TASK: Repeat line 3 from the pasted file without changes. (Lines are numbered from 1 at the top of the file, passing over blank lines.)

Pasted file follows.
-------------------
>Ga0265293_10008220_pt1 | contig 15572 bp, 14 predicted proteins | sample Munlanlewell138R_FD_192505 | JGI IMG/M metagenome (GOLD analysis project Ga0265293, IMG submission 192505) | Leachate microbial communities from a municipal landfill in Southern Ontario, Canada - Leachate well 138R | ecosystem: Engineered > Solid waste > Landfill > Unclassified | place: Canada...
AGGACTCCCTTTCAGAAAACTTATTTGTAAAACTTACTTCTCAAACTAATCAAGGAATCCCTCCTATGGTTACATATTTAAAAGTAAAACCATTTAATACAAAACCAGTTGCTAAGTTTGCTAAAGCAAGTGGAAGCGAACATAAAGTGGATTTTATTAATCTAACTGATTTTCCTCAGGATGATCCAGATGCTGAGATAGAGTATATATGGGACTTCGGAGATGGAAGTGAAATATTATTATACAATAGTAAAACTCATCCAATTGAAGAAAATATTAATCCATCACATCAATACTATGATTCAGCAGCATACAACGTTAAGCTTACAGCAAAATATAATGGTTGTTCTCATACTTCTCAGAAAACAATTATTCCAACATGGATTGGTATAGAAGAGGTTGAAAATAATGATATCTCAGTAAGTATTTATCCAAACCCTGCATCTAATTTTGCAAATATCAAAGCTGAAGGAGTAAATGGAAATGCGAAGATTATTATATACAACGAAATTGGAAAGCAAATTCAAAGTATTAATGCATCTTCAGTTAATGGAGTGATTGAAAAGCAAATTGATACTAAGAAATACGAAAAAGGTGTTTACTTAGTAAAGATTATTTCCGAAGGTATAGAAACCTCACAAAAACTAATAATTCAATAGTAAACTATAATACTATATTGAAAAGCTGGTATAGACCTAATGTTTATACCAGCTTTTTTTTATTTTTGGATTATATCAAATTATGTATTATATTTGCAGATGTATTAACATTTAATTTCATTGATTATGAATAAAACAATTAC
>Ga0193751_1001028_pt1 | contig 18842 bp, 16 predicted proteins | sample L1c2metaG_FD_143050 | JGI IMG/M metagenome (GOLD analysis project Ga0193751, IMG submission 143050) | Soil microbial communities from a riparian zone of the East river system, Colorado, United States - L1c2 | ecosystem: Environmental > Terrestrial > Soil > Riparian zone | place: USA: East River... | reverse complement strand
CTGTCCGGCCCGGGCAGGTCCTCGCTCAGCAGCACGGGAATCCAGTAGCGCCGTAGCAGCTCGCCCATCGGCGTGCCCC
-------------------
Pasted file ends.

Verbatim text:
>Ga0193751_1001028_pt1 | contig 18842 bp, 16 predicted proteins | sample L1c2metaG_FD_143050 | JGI IMG/M metagenome (GOLD analysis project Ga0193751, IMG submission 143050) | Soil microbial communities from a riparian zone of the East river system, Colorado, United States - L1c2 | ecosystem: Environmental > Terrestrial > Soil > Riparian zone | place: USA: East River... | reverse complement strand